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BP’s unhappy marriage to the Russian oligarchy

The Independent

Sean O’Grady: BP’s unhappy marriage to the Russian oligarchy

Wednesday, 4 February 2009

Outlook The BP chief executive, Tony Hayward, is a man who knows exactly what his business needs to survive during difficult times: stability. He must also be only too well aware that, in this most volatile of businesses in a volatile world, he is likely to encounter mixed fortunes.

First, he makes no secret of his ambition to see oil at a long-term price range of $60 to $80. He said as much at the Davos World Economic Forum last week, and it’s an idea that finds ready support in Opec circles. A $70 barrel, say, blends Opec’s needs for development with the oil giants’ need for a return on their investment, and doesn’t threaten global economic growth.

Yet Opec’s attempts to balance supply with demand have rarely been entirely successful, and BP’s management and shareholders may have to cope with oil at considerably lower levels than $60 to $80 such is the “destruction of demand” described by the Opec secretary general last week. Still, longer term, oil should return to a profitable level, so Mr Hayward may eventually get his wish.

Second, and even more dicily, he is committed to trying to make BP’s joint venture with four Russian oligarchs work. This is a far tougher job than trying to fix the price of a barrel of West Texas Intermediate. The oligarchy redefine the word “challenging”. BP’s joint venture in western Russia, TNK-BP, has been an unhappy marriage since it was contracted in 2003. It is of huge strategic importance for BP – a quarter of its output and reserves – and contains huge promise. Disappointingly, it recorded a loss of $700m in the last quarter of 2008, helping push BP’s overall results into negative territory for the last three months of last year.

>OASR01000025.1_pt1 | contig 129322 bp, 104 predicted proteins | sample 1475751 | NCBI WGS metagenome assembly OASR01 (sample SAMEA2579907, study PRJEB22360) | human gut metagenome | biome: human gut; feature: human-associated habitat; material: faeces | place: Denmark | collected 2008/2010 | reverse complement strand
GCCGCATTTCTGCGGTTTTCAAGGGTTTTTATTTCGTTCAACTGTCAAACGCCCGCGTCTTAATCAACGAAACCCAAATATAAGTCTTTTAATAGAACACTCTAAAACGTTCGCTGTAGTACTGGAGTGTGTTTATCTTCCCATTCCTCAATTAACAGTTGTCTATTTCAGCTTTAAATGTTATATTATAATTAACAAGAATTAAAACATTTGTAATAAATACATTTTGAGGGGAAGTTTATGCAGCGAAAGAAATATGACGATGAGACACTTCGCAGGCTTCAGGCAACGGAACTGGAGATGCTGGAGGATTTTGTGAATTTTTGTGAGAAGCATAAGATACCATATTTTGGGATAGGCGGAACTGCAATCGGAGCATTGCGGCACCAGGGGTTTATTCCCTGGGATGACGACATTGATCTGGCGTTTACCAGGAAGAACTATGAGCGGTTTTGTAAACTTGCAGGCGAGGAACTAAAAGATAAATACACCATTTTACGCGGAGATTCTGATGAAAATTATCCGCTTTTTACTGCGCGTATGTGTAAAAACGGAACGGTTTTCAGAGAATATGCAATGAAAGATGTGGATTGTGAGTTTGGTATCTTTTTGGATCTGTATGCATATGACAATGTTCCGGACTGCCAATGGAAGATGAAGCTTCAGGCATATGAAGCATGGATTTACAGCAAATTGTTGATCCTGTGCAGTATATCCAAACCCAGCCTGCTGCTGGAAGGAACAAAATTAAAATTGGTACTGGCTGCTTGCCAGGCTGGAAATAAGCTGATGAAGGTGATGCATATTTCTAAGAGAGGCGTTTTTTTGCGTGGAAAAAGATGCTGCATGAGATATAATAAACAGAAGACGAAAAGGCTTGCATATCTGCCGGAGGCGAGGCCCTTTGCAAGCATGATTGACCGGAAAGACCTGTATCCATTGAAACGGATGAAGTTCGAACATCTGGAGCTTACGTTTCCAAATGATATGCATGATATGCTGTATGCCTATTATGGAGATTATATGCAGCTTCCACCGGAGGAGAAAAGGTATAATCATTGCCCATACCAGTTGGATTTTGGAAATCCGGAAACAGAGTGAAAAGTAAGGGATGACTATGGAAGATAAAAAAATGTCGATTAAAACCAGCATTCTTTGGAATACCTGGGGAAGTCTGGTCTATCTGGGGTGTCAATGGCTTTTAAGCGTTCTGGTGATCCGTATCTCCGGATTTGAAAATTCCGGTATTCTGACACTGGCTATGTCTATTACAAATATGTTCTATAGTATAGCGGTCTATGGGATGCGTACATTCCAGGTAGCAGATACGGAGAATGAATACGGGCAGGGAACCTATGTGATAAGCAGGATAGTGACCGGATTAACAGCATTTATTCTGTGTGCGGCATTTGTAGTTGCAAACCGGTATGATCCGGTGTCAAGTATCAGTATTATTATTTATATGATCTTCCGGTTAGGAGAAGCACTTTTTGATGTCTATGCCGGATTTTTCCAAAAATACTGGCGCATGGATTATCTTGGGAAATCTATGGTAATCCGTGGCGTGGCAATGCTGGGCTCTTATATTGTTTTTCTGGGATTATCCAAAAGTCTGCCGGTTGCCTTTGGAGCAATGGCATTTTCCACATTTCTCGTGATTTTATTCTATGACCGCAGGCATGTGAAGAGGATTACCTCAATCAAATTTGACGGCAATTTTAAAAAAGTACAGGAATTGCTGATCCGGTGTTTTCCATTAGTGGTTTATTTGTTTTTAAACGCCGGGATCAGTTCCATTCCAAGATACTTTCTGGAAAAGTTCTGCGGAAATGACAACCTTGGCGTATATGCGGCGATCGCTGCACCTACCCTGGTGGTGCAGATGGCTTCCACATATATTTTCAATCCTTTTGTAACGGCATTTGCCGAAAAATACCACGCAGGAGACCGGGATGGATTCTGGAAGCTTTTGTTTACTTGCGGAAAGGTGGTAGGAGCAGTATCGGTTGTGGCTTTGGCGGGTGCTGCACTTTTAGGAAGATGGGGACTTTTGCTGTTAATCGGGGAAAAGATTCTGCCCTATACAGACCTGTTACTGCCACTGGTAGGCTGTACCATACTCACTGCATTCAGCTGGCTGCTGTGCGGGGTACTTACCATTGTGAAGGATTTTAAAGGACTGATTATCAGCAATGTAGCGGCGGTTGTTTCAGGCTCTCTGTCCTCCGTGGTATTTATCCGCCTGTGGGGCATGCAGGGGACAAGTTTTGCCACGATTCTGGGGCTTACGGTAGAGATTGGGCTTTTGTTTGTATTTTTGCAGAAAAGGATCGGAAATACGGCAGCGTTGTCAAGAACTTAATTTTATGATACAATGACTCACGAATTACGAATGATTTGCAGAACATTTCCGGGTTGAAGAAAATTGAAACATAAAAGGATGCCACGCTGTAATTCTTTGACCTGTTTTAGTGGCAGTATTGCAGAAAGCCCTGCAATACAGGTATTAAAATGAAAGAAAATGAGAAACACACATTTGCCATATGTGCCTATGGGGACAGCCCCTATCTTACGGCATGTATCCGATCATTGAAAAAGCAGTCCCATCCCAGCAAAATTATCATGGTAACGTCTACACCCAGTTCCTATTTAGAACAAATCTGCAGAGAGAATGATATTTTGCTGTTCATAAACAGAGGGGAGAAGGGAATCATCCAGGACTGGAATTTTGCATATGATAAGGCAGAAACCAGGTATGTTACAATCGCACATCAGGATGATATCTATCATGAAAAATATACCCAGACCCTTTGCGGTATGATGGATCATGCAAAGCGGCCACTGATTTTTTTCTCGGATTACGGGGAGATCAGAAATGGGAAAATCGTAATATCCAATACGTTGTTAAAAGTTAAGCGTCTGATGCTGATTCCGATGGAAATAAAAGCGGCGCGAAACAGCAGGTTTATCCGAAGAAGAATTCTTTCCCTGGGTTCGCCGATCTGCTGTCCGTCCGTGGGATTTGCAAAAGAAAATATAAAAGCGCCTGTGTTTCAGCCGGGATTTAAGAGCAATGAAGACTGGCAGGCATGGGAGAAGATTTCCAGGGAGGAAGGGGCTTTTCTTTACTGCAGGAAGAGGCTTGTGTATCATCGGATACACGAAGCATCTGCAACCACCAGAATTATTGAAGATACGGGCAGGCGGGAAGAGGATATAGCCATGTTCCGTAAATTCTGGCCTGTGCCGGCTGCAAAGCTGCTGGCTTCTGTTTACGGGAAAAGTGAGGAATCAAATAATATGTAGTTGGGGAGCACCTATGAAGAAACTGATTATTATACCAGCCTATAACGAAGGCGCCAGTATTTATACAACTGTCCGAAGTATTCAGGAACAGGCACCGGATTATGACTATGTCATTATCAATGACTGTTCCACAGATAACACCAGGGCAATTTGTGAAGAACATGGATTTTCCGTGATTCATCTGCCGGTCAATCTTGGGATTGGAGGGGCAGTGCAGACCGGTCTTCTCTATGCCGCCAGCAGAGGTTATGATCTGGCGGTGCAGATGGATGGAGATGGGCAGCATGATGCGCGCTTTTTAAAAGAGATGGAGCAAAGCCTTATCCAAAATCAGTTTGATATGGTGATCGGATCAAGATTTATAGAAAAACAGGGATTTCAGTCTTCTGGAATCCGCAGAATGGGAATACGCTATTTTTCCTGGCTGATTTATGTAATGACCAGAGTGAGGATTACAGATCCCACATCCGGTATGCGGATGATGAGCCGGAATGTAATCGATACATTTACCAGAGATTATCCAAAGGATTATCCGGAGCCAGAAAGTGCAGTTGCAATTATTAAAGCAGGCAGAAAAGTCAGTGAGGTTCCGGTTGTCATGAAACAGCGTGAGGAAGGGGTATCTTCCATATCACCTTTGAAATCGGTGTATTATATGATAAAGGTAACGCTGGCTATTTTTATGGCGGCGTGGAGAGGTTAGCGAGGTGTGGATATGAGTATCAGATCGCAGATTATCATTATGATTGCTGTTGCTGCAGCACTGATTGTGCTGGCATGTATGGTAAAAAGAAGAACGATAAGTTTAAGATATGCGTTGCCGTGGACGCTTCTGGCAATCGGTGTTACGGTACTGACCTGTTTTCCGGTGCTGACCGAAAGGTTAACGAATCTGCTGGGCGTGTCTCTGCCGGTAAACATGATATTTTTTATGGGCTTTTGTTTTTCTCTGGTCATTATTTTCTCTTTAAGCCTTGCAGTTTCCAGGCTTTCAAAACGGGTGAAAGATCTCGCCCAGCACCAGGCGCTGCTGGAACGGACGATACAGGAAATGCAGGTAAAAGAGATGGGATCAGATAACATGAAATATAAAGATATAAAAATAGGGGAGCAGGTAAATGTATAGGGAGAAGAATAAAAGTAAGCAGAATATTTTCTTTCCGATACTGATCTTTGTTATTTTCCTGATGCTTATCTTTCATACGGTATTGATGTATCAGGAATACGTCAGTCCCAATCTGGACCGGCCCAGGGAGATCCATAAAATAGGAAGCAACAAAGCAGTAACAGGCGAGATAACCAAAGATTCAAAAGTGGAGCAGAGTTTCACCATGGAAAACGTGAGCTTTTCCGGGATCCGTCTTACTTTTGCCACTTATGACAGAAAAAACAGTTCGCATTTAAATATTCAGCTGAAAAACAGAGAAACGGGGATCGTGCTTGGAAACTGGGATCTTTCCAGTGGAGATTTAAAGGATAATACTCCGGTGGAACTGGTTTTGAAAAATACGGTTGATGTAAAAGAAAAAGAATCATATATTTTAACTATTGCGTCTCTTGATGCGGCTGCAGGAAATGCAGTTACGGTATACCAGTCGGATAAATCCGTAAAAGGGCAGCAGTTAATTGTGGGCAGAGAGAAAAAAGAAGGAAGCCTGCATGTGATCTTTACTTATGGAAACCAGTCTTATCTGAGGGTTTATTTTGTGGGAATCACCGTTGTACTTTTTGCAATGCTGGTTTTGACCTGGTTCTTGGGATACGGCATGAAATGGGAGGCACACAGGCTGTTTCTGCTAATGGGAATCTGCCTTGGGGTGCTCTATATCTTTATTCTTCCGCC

The oligarchs have caused BP no end of anguish, and, with their allies in government, have used every kind of bureaucratic device to pressure BP into ceding more control of the enterprise and more of the profits, when they arrive. They evicted the sitting chief executive, Robert Dudley, and a short but bitter war of words ensued between BP chairman Sir Peter Sutherland and one or two of the wealthier figures in Russian society.

Crockery has been thrown, and insults exchanged, but the time seems to have come for the parties to kiss and make up. In any marriage, you can either decide to make it work or leave. Mr Hayward is obviously the patient type, even if his Russian spouse doesn’t understand him.

Like a lot of oil folk, he seems wearily ready to accept that bad weather and idiosyncratic business practices are usually discovered in close proximity to oil, and that, in Russia, the oligarchy come with the territory. If it is any consolation, Shell’s venture with Gazprom in Sakhalin went even further awry. It is arduous indeed, but it is hard to see a company of the stature and ambition of BP, or Shell for that matter, opting out of the Russian growth story.

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